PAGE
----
Celebrating Off-Broadway with the Lortel Awards

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Photo Source: Joan Marcus

“I hate that Off-Broadway is defined as not Broadway,” said Michael Cerveris. “It’s just theater.” Truth. In fact, the consensus from the theater community is that Off-Broadway is the apex of innovation, groundbreaking performances, and artistic integrity. Actors, producers, and writers alike echoed this sentiment as they flocked to the intimate NYU Skirball Center Sunday night May 4 for the 29th annual Lucille Lortel Awards.

The Lucille Lortel Awards are exclusively a celebration of Off-Broadway theater—unlike the Drama Desk Awards or Outer Critics’ Circle Awards, which encompass Off-Broadway and Broadway. This year marks the first year of four additional categories, due to the separation of honors for performers in plays and musicals. Hosted by couple Megan Mullally and Nick Offerman—currently starring together in Off-Broadway’s “Annapurna”—the duo deftly kept the evening moving while taking time for some ad-libbed humor. (After a TelePrompTer malfunction, Offerman recited his lines while Mullally covered his eyes, proving he had memorized his script.)

Mullally and Offerman weren’t the only jokesters. Steven Boyer won for outstanding lead actor in a play (“Hand to God”) and took to singing his thank-yous when the band tried to play him off. Veteran funny man Jeremy Shamos began his acceptance speech for outstanding featured actor in a play (“Dinner With Friends”) by addressing his fellow nominees. “I’m proud to be a peer of yours, well, I was. I’m a bit of a notch above now.”

“The Open House” walked in with four nods and walked away with the award for outstanding play. Frontrunners “Here Lies Love,” “Natasha, Pierre & The Great Comet of 1812” (11 noms each), and “Fun Home” (nine nominations) each took home three awards. Costume designers Clint Ramos (“Here Lies Love”) and Paloma Young “Great Comet”) even tied for outstanding costume design.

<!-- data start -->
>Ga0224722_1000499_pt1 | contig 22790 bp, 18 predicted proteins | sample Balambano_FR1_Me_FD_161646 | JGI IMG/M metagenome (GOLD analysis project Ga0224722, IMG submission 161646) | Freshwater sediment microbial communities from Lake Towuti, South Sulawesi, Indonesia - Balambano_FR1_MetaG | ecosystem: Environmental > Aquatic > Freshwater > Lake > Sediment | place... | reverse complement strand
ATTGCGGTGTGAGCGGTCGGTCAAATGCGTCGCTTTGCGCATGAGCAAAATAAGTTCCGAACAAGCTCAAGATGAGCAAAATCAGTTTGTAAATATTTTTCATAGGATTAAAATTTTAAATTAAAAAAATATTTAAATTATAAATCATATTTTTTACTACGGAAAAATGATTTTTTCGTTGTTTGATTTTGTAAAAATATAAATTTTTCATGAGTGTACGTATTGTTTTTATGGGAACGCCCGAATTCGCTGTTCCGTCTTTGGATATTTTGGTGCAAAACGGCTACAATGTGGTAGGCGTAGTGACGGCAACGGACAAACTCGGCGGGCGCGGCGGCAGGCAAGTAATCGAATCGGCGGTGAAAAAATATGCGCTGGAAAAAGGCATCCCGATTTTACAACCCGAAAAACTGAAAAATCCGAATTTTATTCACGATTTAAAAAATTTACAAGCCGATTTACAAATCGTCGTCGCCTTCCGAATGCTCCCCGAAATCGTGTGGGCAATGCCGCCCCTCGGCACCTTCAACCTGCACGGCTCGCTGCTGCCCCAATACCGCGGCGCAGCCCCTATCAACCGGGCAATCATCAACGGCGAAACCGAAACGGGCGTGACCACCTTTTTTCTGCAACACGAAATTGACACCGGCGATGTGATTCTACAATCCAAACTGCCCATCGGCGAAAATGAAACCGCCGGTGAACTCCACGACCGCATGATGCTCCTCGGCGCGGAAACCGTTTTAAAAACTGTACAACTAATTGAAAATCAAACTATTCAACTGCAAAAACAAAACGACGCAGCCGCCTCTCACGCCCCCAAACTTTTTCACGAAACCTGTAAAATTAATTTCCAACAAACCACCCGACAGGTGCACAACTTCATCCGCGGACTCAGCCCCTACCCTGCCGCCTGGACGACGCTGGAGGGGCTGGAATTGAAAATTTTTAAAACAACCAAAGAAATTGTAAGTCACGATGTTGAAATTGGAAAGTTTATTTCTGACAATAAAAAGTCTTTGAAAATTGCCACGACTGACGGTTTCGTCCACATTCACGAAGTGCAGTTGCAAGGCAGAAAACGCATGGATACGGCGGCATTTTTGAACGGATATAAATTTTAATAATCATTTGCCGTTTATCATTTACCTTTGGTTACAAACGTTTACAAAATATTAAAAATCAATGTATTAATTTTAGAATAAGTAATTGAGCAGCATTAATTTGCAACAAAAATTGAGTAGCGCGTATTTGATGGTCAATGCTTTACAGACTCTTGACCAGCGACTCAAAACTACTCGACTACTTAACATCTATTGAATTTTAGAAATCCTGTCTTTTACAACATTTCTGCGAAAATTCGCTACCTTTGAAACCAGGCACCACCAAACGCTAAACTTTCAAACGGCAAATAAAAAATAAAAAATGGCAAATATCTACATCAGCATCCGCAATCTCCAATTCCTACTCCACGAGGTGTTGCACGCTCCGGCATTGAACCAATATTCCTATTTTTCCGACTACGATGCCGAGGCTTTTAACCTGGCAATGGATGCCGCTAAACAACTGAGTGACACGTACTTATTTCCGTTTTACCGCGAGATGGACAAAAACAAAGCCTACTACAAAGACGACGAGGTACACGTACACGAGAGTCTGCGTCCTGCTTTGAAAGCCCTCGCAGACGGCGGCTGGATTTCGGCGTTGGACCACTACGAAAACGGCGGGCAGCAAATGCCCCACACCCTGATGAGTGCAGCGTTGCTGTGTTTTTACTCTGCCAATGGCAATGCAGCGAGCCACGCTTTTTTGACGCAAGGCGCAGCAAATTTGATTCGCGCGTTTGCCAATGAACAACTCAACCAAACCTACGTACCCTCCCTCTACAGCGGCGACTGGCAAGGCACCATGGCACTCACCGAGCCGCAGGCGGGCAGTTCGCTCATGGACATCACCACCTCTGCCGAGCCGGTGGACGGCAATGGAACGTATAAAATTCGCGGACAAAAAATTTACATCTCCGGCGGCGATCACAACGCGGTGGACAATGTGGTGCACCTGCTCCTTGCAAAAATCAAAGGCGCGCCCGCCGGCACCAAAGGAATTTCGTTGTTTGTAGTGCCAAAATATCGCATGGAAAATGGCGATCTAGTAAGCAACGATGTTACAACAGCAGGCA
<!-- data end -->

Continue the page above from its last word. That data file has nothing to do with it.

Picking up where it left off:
Lucas Steele (“Great Comet”) and Judy Kuhn (“Fun Home”) won featured actor and featured actress in a musical and Ruthie Ann Miles (“Here Lies Love”) and Cerveris (“Fun Home”) took home statues for lead actress and actor in a musical. “Fun Home” took home the big prize for outstanding musical, a production as successful among voters as it was with the audiences who converged upon its multiple extensions this past winter.

The “Fun Home” writer and lyricist Lisa Kron also won outstanding featured actress in a play (“Good Person of Szechwan”). The Public Theatre production also took home this year’s title for outstanding revival. Alex Timbers earned the title of outstanding director for his immersive theatrical experience “Here Lies Love,” also from the Public.

Richard Nelson was inducted to the Playwrights’ Sidewalk after nearly 50 years of writing for the theater. In a touching moment, Sarah Paulson presented the lifetime achievement award to acclaimed producer and personal mentor Robyn Goodman. Responsible for such hits as “Avenue Q” and “In the Heights”— both of which began Off-Broadway—Goodman paved the way for new, exciting, and inventive art to reach audiences. As a highlight of the night, original cast members from “Avenue Q” sang a mash-up of the show’s theme and a re-write of “It Sucks to Be Me,” more aptly sung as “It’s Great to Be You”—complete with a Robyn Goodman puppet.

The evening evidenced the quality of theatrical craft singular to the Off-Broadway community. More than ever, actors and creative teams are showing their appreciation for the freedom that Off-Broadway provides by pushing boundaries and creating award-worthy work. As Goodman told Backstage, “We can’t lose Off-Broadway. That’s where all the seminal work is happening.”

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